The following has been in the back of my mind during what now appears to be the whole of last year. In April 2014 Mario Monti gave an interview to Marc Peeperkorn in the Dutch newspaper Volkskrant, p10-13, “The man who saved Europe” (Dutch original: “De man die Europa redde“).
Mario Monti is not to be confused with Mario Draghi – especially where they collaborated on a rather dangerous trick.
Mario Monti was European Commissioner in 1995-2004 and Prime Minister of Italy in 2011-2013. Mario Draghi was Governor of the Bank of Italy in 2005-2011 and is President of the European Central Bank (ECB) since 2011. They performed their trick in 2012.
The trick is explained in the interview:
Monti: “During the European Summit in June 2012 I have used my full negotiation power – including a threat with a veto – to get approval for a seemingly boring paragraph. At four o’clock in the morning it had the signatures of all leaders, including Merkel, my good friend Rutte, and the Finish Prime Minister Katainen, you can say the monetary fire power from Northern Europe.
The paragraph mentioned curtly that countries in the Eurozone who did their homework, like Italy, were ensured of support from the European Central Bank. That statement – at the highest political level – did not impress the markets, since the leaders have authority but no money. A month later ECB-president Draghi came with his famous declaration: “Within our mandate, the ECB is ready to do whatever it takes to preserve the euro. And believe me, it will be enough.” [verbatim, July 26 2012] That calmed the markets in one single stroke because Draghi has money. Draghi could say that because he had the political support from the leaders. Thanks to me, thanks to my position at the negotiation table. A half year sooner Draghi would have been devoured by the German monetary hawks, saying such a thing.”
Peeperkorn: “Draghi and Monti, thus it was an Italian set-up ?”
Monti (“laughing”): “See it as the Italian contribution to saving of the euro.”
As a trick, it deserves a compliment, and it would be difficult to argue convincingly that the European Summit has been misled in a significant way.
However, the trick comes with a price. This is that structural reform of the euro has not been put on the table.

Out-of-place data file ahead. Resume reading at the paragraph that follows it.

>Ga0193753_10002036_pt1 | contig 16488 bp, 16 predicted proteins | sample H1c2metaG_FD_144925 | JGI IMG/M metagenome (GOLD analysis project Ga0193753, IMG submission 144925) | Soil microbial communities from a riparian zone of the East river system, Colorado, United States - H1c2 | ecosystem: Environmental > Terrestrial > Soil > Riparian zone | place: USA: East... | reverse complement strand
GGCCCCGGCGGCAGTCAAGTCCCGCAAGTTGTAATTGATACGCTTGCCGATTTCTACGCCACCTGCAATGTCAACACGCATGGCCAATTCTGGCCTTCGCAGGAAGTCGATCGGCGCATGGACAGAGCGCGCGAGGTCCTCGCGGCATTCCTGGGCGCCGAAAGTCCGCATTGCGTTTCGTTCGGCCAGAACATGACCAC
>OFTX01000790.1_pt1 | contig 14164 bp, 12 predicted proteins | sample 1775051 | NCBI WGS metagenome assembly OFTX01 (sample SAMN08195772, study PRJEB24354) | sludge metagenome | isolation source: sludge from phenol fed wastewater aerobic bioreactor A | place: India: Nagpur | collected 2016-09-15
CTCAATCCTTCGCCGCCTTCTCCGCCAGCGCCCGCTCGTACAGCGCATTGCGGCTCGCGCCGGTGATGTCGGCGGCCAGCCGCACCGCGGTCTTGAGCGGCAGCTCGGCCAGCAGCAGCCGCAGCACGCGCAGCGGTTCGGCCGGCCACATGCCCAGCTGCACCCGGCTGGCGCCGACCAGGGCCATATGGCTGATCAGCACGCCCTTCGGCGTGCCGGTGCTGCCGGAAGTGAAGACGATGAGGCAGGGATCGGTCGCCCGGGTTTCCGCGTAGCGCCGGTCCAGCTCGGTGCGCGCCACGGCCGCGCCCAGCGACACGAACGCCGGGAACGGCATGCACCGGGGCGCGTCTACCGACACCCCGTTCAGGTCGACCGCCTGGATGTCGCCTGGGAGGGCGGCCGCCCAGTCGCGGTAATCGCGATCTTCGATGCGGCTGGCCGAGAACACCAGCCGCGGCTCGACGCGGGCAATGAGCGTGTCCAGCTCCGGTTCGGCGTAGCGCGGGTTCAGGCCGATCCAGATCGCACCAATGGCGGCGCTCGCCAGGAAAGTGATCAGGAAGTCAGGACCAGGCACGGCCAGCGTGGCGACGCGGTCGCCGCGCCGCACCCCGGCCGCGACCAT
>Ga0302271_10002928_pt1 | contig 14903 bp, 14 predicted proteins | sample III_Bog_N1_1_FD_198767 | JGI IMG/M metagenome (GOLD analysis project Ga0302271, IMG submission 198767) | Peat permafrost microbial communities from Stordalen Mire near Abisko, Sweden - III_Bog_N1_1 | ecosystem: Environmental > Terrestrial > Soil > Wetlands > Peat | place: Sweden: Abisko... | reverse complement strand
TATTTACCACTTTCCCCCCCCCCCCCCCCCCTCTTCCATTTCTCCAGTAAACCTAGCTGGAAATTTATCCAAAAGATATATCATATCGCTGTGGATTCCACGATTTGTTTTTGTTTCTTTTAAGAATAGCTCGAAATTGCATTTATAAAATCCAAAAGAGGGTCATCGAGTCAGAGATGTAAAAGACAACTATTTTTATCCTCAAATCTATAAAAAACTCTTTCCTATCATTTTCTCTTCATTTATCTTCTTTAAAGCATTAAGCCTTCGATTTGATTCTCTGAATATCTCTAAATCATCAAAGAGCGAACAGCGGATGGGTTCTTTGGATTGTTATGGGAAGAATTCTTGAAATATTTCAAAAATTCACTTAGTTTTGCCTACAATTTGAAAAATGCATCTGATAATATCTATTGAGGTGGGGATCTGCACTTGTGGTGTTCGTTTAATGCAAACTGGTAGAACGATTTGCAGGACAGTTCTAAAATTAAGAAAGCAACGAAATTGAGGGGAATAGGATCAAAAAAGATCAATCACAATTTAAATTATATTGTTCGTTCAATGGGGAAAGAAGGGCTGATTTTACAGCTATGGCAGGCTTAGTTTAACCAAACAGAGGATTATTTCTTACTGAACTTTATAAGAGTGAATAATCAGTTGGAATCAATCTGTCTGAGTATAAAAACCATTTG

The Eurozone leadership has been kept in the mental frame of muddling through, while instead it would have been useful to reconsider the monetary mechanism. The current set-up of the euro works like the gold standard, while our economies require the benefits of fiat money.
See my paper “Money as gold versus money as water“.
European leaders are not trained in economics and may not fully understand what has been happening. The two Marios however should understand. My proposal is that they meet again and discuss how their quick fix requires a follow up on structural reform.
Addendum March 29: Ambrose Evans-Pritchard in “Venetian cunning of Draghi-Monti masterplan may save euro for now“ (The Telegraph August 5 2012) states what I tend to agree on:
- “Just to be clear, I do not “support” the Draghi plan. It perpetuates a failed monetary union.”
- “Yet it is churlish to deny that the two Marios have pulled off a feat of statecraft. They have wrested control of the ECB from Gold Standard zealots.”
- “Europe remains a political minefield, but the risk of a global deflationary slump has dropped a notch. Hats off to the Italians.”
However, Evans-Pritchard seems to have no alternative other than a return to national currencies, and my paper suggests that the euro could survive with core national sovereignty provided that each nation adopts its own national Economic Supreme Court.